Spotlight on Humor
Ken Schmidt, former Director of Communications for Harley-Davidson and author of the newly released “Make Some Noise: The Unconventional Road to Dominance”
Hey, wanna know what’s boring? As in, boring as hell? Commoditized businesses. Pick any industry on earth and what you’ll see is that virtually every business serving that industry looks and sounds the same as every other business in that industry. The stuff each business is selling looks identical — if it’s not, in fact, identical — and their go-to-market tactics match their competitors tit-for-tat. No wonder so many businesses resign themselves to competing on price (which, let’s be honest here, isn’t competing at all) and struggle to keep the loyalty of their customers and, equally sad, employees. Everyone’s marching in lock-step with everyone else, rendering their businesses, and the people who work for them, dull, invisible and lifeless. No wonder loyalty is dead!
You wanna know what’s attractive and always will be? Humor. What’s every single person on every dating site list as one of the top qualities they seek in a mate? You know it. Look, at the end of the day, there’s nothing any business can’t sell you that you can’t get from someone else, quite possibly for less money. So you’ll buy from whichever business you, for whatever reason, happen to “like” more than any of the others. Even if it’s just a tiny little bit more. And what’s more likable than humor?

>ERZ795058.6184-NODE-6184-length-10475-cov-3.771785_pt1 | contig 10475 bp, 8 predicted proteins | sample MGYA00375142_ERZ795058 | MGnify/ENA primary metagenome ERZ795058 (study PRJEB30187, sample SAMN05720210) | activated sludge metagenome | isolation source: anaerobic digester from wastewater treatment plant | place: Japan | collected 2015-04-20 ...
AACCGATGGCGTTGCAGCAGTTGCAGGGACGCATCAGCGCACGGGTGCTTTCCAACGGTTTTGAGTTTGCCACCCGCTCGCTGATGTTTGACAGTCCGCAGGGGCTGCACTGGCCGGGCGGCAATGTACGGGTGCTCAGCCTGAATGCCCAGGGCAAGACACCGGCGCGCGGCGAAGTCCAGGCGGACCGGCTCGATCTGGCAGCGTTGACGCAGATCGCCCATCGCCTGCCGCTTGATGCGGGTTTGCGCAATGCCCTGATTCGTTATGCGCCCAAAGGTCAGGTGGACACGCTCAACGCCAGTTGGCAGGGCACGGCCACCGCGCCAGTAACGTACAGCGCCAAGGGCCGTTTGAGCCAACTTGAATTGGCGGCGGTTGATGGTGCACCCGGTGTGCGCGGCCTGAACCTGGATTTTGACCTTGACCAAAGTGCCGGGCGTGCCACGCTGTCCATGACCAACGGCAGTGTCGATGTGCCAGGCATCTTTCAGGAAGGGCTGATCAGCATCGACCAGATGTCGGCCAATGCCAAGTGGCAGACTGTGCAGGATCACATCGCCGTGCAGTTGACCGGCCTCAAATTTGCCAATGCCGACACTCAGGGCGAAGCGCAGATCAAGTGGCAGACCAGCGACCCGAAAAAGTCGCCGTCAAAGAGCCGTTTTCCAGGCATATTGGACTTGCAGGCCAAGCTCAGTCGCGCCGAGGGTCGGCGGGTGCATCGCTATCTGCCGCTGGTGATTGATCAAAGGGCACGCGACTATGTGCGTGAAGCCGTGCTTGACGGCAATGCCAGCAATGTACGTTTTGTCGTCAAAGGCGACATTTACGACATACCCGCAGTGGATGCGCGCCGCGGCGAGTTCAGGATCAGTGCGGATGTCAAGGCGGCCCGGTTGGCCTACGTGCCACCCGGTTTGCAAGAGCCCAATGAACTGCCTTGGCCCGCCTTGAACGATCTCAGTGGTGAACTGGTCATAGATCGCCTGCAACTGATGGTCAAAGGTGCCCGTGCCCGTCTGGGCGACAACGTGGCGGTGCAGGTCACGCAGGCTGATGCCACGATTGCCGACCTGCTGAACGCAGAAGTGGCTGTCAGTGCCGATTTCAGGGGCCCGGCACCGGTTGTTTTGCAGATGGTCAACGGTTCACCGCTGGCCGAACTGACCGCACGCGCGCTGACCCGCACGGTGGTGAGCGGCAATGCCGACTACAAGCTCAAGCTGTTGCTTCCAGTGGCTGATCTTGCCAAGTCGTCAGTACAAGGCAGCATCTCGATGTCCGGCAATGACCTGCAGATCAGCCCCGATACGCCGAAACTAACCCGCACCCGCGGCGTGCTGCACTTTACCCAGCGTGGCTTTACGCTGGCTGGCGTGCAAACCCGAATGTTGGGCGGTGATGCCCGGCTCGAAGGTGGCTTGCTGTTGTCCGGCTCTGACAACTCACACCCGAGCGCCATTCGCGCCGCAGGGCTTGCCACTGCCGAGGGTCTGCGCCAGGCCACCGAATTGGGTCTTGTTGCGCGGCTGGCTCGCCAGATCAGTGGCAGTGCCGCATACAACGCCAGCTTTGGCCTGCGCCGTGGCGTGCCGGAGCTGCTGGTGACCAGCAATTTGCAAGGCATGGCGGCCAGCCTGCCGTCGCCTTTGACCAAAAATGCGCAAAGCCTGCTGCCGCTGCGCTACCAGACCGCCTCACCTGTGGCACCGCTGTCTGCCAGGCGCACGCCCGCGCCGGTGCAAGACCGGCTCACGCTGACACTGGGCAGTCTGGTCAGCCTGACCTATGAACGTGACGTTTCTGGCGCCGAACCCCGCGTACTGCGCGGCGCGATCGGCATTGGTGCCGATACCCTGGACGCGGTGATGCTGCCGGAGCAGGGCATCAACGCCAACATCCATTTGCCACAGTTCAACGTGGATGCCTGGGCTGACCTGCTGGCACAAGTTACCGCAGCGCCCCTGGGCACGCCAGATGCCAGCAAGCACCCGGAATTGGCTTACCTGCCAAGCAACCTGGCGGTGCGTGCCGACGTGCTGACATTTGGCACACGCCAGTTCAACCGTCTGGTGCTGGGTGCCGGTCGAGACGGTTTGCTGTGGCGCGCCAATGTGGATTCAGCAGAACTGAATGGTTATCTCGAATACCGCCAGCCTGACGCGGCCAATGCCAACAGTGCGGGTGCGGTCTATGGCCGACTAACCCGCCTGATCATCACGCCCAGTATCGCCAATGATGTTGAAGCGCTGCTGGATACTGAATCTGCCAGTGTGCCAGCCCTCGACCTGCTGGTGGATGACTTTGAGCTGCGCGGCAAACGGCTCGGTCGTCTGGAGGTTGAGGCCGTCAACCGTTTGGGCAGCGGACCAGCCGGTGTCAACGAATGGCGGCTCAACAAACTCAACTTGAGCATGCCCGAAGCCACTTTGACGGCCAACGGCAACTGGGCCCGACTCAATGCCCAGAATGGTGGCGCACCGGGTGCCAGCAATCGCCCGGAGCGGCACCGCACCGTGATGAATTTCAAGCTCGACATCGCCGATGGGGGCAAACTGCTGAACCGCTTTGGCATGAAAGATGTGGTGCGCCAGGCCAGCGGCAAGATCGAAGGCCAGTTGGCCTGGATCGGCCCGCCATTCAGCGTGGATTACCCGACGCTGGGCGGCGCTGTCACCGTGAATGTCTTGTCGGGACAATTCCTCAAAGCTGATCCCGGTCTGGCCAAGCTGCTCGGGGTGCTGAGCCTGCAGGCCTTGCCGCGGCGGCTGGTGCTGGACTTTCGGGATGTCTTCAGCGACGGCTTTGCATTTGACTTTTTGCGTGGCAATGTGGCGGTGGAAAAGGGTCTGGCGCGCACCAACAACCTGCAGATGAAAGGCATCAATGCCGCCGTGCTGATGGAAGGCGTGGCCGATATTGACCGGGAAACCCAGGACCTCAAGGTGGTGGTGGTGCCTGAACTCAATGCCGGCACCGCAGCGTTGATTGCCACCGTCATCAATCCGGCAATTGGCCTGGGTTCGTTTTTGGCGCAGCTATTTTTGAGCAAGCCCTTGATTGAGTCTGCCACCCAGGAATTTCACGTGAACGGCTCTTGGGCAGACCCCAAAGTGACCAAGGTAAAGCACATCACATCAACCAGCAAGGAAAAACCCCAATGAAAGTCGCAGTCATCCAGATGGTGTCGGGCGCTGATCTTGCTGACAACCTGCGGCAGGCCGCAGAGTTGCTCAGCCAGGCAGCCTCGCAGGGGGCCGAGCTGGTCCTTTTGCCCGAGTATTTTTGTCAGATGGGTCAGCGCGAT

Any business that makes an overt effort to get its most important publics (like those customers and employees just mentioned) to see the human, light-hearted qualities of their culture and their approach, I’d argue, is going to be more like-able and, thus, attractive, than businesses that don’t. I bet you’re similar to me in that you have trouble remembering jokes or funny stories, but you certainly remember who you heard them from. Given the choice, those are the people you’d prefer to hang out with again, right? Who’d choose predictable dullards? Who would you rather have as your boss?
There’s no downside to weaponizinghumor at your business.